Anyway, as soon as the pasta looks ready, hive off a mugful of the cooking liquid, drain the pasta and, off the heat, toss it back in the pan or put it in an efficiently preheated bowl, throw in the butter and stir and swirl about to make sure the butter's melted and the pasta covered by it all over. Each strand will be only mutely gleaming, since there's not much butter and quite a bit of pasta. If you want to add more, then do: good butter is the best flavouring, best texture, best mood enhancer there is.

When you're satisfied the pasta's covered with it's soft slip of butter, then stir in the egg, cream, cheese and lemon mix and turn the pasta well in it, adding some of the cooking liquid if it looks a bit dry (only 2 tablespoons or so, you don't want a wet mess, and only after you think the sauce is incorporated). Sprinkle over some just-chopped parsley and serve now, now, now.

Ham Cooked In Cider

This recipe has not been tested by NPR.

Ingredients

  • 4 1/2 to 5 pound joint mild-cure ham (smoked or unsmoked as you wish)
  • 2 carrots, quartered, plus 8 medium (or 6 large) carrots cut into half crossways then into half lengthways
  • 2 onions, halved, each half studded with a clove
  • 8 leeks
  • 10 peppercorns
  • 2 sticks celery or slice off, like a log, the bottom of the whole bunch
  • small bunch parsley, tied with a freezer bag wire
  • 1 bouquet garni
  • 4 cups dry hard cider
  • 2 tablespoons light brown sugar

If the ham is very salty, either soak in cold water overnight before draining and cooking, or put the ham in a large pan, cover with water, bring to the boil, and then drain and cook as follows. Otherwise — and mild cure ham probably needs neither of those treatments — put the ham in a large pot, add the 2 quartered carrots, the onions, the green end parts of the leeks (as long as they're not muddy), peppercorns, celery, parsley (if you keep the stalks together with a freezer bag wire it'll be easier to remove them later) and bouquet garni. Pour in the cider: I never mind which cider I use and I have profitably used apple juice, too. Then add cold water to cover and bring to boiling point.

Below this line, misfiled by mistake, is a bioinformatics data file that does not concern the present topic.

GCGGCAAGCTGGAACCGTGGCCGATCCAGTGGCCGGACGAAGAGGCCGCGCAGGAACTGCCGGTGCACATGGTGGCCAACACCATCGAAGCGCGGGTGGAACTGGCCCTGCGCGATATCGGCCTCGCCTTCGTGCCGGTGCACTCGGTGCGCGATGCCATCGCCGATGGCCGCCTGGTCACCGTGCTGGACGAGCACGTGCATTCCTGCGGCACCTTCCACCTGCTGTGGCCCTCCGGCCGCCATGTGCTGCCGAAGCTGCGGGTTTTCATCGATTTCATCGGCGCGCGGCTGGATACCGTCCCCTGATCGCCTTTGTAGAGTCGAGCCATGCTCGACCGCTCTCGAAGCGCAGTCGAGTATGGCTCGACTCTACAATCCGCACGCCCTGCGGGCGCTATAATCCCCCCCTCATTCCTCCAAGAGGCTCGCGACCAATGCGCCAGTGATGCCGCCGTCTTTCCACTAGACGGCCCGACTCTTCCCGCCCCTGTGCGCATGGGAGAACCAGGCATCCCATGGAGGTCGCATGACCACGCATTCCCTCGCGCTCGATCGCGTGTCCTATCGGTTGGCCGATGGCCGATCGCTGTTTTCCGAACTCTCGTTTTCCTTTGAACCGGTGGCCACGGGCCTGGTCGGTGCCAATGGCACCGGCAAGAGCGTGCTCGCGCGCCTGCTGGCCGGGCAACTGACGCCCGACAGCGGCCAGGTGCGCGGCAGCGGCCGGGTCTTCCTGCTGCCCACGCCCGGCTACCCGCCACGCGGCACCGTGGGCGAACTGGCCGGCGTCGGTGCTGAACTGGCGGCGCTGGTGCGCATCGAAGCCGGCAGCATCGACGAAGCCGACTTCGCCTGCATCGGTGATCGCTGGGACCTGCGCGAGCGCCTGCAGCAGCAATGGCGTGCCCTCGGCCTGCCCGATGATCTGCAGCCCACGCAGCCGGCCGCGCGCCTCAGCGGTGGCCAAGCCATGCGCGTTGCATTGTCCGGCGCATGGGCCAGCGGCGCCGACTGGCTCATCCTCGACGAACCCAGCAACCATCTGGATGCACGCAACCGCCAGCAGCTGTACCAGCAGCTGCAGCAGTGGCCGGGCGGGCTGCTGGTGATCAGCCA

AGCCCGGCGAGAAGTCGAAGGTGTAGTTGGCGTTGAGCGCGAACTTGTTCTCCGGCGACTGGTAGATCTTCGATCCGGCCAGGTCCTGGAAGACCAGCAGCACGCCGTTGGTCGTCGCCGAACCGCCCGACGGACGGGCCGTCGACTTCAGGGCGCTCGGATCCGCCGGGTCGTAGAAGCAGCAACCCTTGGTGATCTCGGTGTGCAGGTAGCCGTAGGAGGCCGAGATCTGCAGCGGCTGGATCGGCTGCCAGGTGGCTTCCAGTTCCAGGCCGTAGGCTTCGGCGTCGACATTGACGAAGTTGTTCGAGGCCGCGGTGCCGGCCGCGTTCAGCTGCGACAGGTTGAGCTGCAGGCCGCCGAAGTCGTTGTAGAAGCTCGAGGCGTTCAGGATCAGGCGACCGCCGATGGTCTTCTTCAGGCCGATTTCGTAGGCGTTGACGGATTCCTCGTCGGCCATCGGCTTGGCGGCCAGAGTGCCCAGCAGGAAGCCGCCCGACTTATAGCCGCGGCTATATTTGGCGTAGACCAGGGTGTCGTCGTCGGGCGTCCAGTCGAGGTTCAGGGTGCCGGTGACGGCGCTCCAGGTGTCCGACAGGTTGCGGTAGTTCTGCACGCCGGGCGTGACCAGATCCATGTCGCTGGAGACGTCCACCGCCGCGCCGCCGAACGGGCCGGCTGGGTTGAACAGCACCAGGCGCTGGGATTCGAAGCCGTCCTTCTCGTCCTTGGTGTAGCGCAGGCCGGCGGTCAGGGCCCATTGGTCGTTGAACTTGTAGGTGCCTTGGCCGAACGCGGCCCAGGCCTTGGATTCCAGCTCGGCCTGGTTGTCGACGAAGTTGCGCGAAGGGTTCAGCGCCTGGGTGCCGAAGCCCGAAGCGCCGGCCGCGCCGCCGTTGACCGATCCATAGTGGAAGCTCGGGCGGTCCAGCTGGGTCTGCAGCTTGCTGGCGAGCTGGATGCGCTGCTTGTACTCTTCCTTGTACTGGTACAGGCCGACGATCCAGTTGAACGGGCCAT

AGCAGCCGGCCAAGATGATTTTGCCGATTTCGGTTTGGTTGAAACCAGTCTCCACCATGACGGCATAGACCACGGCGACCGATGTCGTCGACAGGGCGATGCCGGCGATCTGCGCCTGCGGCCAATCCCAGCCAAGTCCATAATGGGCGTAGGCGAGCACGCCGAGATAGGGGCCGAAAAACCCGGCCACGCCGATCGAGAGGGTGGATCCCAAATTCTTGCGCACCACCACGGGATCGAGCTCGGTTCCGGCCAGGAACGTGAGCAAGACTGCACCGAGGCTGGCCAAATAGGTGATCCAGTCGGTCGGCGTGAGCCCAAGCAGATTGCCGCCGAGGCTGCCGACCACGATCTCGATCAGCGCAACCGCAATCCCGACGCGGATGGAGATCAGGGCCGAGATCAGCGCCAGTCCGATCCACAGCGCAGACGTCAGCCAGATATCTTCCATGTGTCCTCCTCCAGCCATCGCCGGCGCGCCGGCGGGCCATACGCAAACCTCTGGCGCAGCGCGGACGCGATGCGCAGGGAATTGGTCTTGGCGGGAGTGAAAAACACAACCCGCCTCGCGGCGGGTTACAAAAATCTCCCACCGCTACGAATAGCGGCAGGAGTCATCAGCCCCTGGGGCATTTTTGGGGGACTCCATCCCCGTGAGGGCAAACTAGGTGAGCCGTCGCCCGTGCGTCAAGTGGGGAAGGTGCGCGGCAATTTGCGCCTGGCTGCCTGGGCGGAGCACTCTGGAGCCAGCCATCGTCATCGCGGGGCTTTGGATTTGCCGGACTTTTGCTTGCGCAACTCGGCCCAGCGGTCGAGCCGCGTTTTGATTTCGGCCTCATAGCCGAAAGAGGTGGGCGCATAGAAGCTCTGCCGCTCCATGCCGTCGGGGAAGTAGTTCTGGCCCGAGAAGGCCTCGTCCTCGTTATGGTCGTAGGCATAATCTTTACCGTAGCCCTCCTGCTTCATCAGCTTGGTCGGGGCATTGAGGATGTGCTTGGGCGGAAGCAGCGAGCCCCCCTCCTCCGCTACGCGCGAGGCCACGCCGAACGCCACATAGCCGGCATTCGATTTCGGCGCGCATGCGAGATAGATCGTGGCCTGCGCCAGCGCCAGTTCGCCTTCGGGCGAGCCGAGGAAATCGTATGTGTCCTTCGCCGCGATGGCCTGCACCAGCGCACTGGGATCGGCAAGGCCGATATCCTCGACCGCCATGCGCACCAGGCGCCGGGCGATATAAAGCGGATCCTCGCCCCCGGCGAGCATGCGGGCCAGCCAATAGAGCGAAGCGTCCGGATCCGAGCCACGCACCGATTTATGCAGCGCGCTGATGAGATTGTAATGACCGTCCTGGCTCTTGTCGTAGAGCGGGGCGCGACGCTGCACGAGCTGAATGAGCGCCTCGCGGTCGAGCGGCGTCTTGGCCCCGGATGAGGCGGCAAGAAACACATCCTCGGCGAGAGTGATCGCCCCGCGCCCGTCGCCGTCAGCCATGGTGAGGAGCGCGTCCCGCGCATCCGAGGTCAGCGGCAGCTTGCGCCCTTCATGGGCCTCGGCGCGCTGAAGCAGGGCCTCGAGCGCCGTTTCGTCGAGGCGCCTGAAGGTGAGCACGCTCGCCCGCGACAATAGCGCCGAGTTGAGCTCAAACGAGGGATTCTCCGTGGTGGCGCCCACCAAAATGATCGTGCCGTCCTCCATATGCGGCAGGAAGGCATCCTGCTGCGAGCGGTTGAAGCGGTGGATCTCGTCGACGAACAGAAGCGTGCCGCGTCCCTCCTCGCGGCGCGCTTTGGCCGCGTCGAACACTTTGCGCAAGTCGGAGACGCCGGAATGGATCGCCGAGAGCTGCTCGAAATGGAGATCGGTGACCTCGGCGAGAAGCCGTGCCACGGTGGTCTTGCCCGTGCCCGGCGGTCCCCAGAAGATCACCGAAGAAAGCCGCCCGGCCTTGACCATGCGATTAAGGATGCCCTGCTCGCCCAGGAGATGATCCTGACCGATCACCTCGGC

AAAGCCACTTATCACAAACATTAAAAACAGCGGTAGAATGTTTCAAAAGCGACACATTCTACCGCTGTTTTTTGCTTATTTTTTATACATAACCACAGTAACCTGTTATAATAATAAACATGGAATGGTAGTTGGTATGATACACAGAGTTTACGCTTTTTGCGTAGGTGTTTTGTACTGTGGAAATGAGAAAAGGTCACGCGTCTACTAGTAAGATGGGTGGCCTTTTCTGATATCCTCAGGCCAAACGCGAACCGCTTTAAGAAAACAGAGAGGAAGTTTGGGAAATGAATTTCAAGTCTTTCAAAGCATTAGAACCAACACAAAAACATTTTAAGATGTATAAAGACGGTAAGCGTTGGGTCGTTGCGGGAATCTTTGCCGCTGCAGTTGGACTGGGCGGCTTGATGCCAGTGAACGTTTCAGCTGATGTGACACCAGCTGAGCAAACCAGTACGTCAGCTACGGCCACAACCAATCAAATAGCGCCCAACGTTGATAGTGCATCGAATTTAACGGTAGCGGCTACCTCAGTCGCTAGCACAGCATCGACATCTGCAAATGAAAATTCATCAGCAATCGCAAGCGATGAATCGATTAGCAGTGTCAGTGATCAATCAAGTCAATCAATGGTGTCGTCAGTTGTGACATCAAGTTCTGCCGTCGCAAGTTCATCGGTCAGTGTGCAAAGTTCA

Add the sugar, lower the heat and simmer briskly (or boil gently, depending on how you want to look at it) for about 1 hour 50 minutes. (And at about this stage you should start thinking about the potatoes, see below). Remove the carrots, green parts of leek and parsley, and put in the fresh carrots. After about another ½ hour, chop up the white bits of the leek. I would cut them into logs about 6 cm long. Add to the pan and cook for about another 20 minutes. The ham should be bubbling softly in its liquid for around 2 ½ hours, all told. When it's all cooked, remove the ham to carve it, take the vegetables out with a slotted spoon and then put the ham on a huge plate surrounded by the leeks and carrots. Or carve it to order at the table and put the vegetables on a plate on the table by themselves.

Now: the potatoes. You can do either of two things: You can boil the potatoes in a pan of water while the ham is cooking, or you can cook them in the ham water itself. The advantage of cooking them separately is that they offer a distinct, appropriately plain taste. And potatoes are really at their best when they are the bland but sweet bass note to sop up and support other, stronger tastes. Added to which, you are left with a clear stock at the end; if you cook the potatoes in with the ham, all you can do with the stock, really, is make thick soup. And unless you have a very big pot, the ham, vegetables and potatoes all in together will be a very tight squeeze.

Having said that, there is something wonderful about the sweet, grainy potatoes absorbing all that appley and salty stock. You decide. But whichever way you cook the potatoes, they should be the big, floury sort, not the pebbly, waxy ones. I reckon on 1 potato (cut into 4) per person; I might even do 1 ½ per person, but then I like to have too much rather than not enough.